And why do I like it so much?

(I didn’t know you then, but I wish I knew you now!)

That last line I put in parenthesis, because I recently removed it–feeling it didn’t quite make sense.  But my instructor was impressed enough–and this, along with several other poems, got me an A in the course!


And this is my favorite from the fifth segment of The Friars Club Encyclopedia of Jokes (categories under the letter, E):

In the days when tall wooden ships sailed the high seas, there was this one ship sailing during a war.  That morning, the lookout shouted, “Enemy ship on the horizon.”

The captain said to his ensign, “Get me my red shirt.”

The ensign, rather bewildered by this odd request, did as his captain ordered.

Though the battle was a long one, the captain and his crew managed to fend off the enemy ship.

Later that day, the lookout shouted, “Two enemy ships on the horizon.”

As before, the captain said to his ensign, “Get me my red shirt.”  And, as before, the ensign did as his captain asked.  The battle took the rest of the day to fight, and again they managed to defeat the two enemy ships.

That evening, the ensign asked his captain, “Sir, why, before every battle, do you ask for your red shirt?”

The captain replied, “Well, if I am wounded in battle, the blood will not show and the crew will continue to fight.”

The crew was listening, and they were impressed.  They had a brave captain.

The next morning, the lookout shouted, “Ten enemy ships on the horizon.”

The ensign looked at his captain, waiting for the usual orders.  The captain said to his ensign, “Ensign, get me my brown pants.”

(As you can see, the captain was right, and the ten enemy ships were destroyed!)


Okay, so my answer to the previous question didn’t even require words!  But this one from Gregory Stock’s book does:

If you could wake up tomorrow having gained any one ability or quality, what would it be?

I would be a shape-shifter–I’d have the ability to morph into any living thing (plant or animal), then back to myself at will!  I could be anything–or anyone, including a much healthier version of myself!  This is the main reason I’m so fascinated with werewolves!  I could become an invincible superman, with unlimited strength–or a tiny bonsai, admired by countless people!  I could fly as a hawk, swim as a dolphin–the possibilities would seem endless!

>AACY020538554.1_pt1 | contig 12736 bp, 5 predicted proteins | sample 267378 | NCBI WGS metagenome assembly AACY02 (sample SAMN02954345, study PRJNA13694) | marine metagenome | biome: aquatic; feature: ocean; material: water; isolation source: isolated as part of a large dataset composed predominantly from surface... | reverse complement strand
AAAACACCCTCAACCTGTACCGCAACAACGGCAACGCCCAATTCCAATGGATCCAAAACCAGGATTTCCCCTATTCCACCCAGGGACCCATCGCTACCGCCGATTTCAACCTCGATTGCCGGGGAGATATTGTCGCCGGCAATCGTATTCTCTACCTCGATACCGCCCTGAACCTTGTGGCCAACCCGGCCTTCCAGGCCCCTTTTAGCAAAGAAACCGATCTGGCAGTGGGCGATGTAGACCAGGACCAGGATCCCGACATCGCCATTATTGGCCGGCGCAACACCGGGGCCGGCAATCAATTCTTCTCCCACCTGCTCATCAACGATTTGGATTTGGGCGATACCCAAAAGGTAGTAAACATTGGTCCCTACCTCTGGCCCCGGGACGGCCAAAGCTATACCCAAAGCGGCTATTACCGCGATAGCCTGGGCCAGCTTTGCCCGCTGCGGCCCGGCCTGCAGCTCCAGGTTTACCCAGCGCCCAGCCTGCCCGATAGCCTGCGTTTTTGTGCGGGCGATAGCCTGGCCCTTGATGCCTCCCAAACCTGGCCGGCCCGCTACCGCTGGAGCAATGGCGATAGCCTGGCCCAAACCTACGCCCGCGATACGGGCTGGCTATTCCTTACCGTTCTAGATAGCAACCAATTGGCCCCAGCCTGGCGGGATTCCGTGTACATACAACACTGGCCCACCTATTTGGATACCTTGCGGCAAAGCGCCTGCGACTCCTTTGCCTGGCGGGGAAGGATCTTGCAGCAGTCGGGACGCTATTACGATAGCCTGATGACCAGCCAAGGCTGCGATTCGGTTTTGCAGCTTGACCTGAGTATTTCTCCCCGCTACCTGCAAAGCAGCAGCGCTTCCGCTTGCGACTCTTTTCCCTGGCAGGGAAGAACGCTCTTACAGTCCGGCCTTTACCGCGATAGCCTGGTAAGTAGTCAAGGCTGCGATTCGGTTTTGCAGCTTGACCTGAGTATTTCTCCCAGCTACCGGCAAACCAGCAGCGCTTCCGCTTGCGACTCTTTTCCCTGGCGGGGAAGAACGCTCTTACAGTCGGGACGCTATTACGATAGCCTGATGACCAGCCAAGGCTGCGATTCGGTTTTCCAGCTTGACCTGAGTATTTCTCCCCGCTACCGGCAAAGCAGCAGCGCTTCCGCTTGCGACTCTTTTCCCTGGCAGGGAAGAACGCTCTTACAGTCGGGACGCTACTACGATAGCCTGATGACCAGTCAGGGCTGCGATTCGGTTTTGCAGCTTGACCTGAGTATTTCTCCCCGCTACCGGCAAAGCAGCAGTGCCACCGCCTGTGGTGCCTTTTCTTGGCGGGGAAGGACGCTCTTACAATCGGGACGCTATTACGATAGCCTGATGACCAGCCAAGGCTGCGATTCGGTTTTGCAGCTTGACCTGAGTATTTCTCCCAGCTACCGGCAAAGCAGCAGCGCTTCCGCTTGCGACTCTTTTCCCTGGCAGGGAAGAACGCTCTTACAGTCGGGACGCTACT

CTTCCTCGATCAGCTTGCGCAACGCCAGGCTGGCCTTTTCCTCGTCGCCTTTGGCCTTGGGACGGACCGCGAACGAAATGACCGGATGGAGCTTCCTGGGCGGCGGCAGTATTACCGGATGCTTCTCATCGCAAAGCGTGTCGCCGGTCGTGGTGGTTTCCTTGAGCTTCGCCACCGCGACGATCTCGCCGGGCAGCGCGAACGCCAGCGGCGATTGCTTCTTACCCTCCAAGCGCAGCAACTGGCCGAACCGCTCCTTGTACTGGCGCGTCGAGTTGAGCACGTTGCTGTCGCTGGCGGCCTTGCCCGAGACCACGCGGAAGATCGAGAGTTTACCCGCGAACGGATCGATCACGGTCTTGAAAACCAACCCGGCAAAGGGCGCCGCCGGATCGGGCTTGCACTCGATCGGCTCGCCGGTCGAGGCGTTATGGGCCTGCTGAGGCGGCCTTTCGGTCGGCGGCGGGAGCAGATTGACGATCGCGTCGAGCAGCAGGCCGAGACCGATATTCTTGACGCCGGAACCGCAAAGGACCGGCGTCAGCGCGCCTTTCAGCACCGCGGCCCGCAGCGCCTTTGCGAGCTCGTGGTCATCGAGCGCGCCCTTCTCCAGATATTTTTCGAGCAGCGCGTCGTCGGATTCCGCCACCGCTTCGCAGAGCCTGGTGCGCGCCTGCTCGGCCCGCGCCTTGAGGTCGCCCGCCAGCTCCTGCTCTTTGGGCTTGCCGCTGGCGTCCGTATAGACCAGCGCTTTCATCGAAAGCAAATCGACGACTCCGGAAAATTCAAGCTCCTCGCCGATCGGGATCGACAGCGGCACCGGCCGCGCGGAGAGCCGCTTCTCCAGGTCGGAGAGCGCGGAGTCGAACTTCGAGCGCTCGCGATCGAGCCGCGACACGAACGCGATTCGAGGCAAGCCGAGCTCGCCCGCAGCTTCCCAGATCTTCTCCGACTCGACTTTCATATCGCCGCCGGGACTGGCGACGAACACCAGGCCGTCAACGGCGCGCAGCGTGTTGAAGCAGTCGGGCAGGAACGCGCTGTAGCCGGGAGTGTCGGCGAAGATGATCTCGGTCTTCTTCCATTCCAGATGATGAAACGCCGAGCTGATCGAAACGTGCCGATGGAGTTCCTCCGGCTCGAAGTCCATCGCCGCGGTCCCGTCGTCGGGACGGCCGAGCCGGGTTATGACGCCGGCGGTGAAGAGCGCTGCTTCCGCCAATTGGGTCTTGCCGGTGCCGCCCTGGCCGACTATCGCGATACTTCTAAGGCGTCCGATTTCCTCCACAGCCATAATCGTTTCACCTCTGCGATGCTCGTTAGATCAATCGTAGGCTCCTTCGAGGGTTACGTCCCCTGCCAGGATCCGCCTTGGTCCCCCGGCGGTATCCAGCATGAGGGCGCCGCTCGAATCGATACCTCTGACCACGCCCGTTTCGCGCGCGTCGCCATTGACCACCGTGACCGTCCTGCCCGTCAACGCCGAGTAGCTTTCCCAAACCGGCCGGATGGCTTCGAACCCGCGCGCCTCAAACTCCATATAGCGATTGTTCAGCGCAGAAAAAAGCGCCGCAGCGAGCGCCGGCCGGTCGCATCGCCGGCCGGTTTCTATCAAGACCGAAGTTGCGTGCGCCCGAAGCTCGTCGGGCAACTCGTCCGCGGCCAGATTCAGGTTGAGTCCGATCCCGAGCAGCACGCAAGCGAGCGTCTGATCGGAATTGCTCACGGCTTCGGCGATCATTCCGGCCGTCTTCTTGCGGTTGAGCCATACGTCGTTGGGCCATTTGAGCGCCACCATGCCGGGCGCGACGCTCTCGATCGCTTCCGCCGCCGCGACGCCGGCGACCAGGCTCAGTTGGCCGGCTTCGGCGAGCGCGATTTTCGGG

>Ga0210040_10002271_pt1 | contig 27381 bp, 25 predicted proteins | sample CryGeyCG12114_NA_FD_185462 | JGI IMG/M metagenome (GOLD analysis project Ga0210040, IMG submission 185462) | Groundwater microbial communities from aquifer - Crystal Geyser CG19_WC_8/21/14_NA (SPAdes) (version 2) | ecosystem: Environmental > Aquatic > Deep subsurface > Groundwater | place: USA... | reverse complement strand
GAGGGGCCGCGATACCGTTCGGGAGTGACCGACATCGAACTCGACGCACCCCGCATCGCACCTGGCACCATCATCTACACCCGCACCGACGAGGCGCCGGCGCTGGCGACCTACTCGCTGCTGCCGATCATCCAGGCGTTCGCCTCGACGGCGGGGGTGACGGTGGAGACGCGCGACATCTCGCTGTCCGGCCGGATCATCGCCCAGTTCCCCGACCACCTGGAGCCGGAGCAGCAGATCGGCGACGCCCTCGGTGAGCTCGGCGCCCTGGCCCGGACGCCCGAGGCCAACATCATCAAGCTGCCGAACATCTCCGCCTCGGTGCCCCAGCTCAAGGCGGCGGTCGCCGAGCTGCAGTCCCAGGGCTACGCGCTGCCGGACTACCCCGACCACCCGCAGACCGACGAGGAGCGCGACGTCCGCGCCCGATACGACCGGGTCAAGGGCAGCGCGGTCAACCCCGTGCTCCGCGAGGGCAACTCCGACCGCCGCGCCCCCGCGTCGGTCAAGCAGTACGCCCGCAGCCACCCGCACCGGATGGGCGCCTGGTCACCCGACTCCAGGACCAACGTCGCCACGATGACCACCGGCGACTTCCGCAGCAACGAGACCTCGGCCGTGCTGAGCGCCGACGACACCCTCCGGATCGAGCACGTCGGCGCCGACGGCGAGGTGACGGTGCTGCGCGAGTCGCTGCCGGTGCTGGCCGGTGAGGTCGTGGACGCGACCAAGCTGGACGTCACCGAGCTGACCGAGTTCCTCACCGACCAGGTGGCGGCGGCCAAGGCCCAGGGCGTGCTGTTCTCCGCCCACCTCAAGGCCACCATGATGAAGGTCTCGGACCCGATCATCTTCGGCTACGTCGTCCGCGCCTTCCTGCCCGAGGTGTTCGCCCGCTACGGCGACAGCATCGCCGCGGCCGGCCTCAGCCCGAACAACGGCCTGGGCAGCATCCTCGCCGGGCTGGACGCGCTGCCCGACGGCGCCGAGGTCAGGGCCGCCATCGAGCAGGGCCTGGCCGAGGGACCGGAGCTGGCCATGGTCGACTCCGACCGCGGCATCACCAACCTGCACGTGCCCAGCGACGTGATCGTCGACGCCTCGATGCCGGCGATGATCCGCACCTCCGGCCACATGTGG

The following music-impression poem of mine illustrates this shape-shifting dream.  I wrote it in November, 2009, and it was included in my writers’ group’s monthly newsletter.  As with all my music-impression poems, its title is that of the recording that evoked these images in my mind.   

Indian Music for Sitar and Surbahar: For Meditation and Love  (Imrat Khan, with Shafaat Miadaad Khan)

Scott ____

Rag Jog

Aunt Veronica has arrived early, so I have to keep her entertained until Mom and Dad get home from work.  She sits across the red room from me, smoking, looking bored–as I talk too much, even for a thirteen-year-old.  When I’m forty-three, I’ll swoon gloriously in her cigarette smoke–then stop chattering, and approach her.  For she is brown-haired, brown-eyed, brown-bodied, like Natalie Wood.  And she’ll receive me ravishingly, since my fantasies never fail.  The live oaks, from which Aunt Veronica was born, are also brown, especially when wet.  Brown too is the Darjeeling tea in my Washington National Cathedral cup, the end table on which it sits, the arm rest on my recliner, the sharpened end of my pencil, the cardboard notebook I use to steady this spiral one–and probably the sitar and surbahar from which this brown-sounding music moves.  Brown is the color from which all colors bloom.

I meet Renee at Yamato, a foolish choice for a first date.  But this is the hostess from Logan’s Roadhouse, of whom I drunkenly asked her e-mail address.  And after dozens of ignored e-mail invitations from me, she has finally accepted.  I just hope they serve saki–I’ll need it when I’m served the check.  Outside the restaurant, a down-and-out dog sniffs a McDonald’s bag along, in the breeze bestowed by the pleasantly disappointing Tropical Storm Ida.  Along the sidewalk comes a bearded beggar (a biker before he had to sell his Harley).  The manly man tries to pet the dog, but it flees.  And the kindred man kicks the McDonald’s bag, bitterly.

Rag Saraswati

Shape-shifting is my favorite sport.  I was Aunt Veronica, I was Renee, I was the bearded beggar, I was the dog.  Now I am a rat snake, awakened from hibernation by a dream that I was a possible poet.  From beneath a palmetto, I sway my way through a fence, and onto the Pensacola Municipal Golf Course.  An old man soars a ball a great distance, to the approval of his peers.  I find it, once it hits the ground–then grasp it as with an egg, and return it to the golfer.  But just before his club hits my head, I swoop into a hawk–and ride Ida’s still lingering winds, above hundreds of houses, on this Veterans’ Day.  My parents have invited me to Mobile for Thanksgiving Dinner.  But since my car is unstable, I’ll fly there today, just in case–then morph into myself again.

Well, dinner was delicious–I return to Pensacola as a flying fox, and to my recliner as the possible poet.  I frantically dance lines of some of my worst poetry ever, before this raga ends.  Perhaps if I sip a cup of Irish breakfast tea, I can then be more original, creative, and clear–but there simply is no time.  So I put the damned notebook down, and just listen!


Another question from Gregory Stock’s book is this:

What would constitute a “perfect” evening for you?